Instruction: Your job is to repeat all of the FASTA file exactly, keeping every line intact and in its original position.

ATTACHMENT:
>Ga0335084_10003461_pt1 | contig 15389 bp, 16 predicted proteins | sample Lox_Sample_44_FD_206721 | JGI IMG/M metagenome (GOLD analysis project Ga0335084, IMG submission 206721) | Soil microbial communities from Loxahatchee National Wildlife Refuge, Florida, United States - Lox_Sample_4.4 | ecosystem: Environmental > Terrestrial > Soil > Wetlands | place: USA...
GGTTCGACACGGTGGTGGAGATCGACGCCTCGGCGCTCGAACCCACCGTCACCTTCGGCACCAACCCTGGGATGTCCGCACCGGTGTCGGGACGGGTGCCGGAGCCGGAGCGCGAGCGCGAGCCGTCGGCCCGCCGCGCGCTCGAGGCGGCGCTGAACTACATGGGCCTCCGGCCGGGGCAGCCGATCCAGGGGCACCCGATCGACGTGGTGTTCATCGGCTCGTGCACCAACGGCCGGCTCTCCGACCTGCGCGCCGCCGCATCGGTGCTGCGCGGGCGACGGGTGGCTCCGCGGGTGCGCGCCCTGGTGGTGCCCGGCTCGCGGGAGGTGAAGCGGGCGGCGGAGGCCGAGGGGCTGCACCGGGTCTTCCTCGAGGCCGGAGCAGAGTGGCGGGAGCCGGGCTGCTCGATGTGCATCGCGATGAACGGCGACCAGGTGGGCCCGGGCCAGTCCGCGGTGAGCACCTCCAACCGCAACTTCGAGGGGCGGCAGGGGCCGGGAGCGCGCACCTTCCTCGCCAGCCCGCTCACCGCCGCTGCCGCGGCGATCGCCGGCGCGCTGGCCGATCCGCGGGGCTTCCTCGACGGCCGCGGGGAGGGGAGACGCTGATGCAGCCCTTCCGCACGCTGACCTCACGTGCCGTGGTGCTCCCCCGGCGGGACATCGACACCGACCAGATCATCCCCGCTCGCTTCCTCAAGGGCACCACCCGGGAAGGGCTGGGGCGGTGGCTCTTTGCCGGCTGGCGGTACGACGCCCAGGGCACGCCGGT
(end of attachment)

>Ga0335084_10003461_pt1 | contig 15389 bp, 16 predicted proteins | sample Lox_Sample_44_FD_206721 | JGI IMG/M metagenome (GOLD analysis project Ga0335084, IMG submission 206721) | Soil microbial communities from Loxahatchee National Wildlife Refuge, Florida, United States - Lox_Sample_4.4 | ecosystem: Environmental > Terrestrial > Soil > Wetlands | place: USA...
GGTTCGACACGGTGGTGGAGATCGACGCCTCGGCGCTCGAACCCACCGTCACCTTCGGCACCAACCCTGGGATGTCCGCACCGGTGTCGGGACGGGTGCCGGAGCCGGAGCGCGAGCGCGAGCCGTCGGCCCGCCGCGCGCTCGAGGCGGCGCTGAACTACATGGGCCTCCGGCCGGGGCAGCCGATCCAGGGGCACCCGATCGACGTGGTGTTCATCGGCTCGTGCACCAACGGCCGGCTCTCCGACCTGCGCGCCGCCGCATCGGTGCTGCGCGGGCGACGGGTGGCTCCGCGGGTGCGCGCCCTGGTGGTGCCCGGCTCGCGGGAGGTGAAGCGGGCGGCGGAGGCCGAGGGGCTGCACCGGGTCTTCCTCGAGGCCGGAGCAGAGTGGCGGGAGCCGGGCTGCTCGATGTGCATCGCGATGAACGGCGACCAGGTGGGCCCGGGCCAGTCCGCGGTGAGCACCTCCAACCGCAACTTCGAGGGGCGGCAGGGGCCGGGAGCGCGCACCTTCCTCGCCAGCCCGCTCACCGCCGCTGCCGCGGCGATCGCCGGCGCGCTGGCCGATCCGCGGGGCTTCCTCGACGGCCGCGGGGAGGGGAGACGCTGATGCAGCCCTTCCGCACGCTGACCTCACGTGCCGTGGTGCTCCCCCGGCGGGACATCGACACCGACCAGATCATCCCCGCTCGCTTCCTCAAGGGCACCACCCGGGAAGGGCTGGGGCGGTGGCTCTTTGCCGGCTGGCGGTACGACGCCCAGGGCACGCCGGT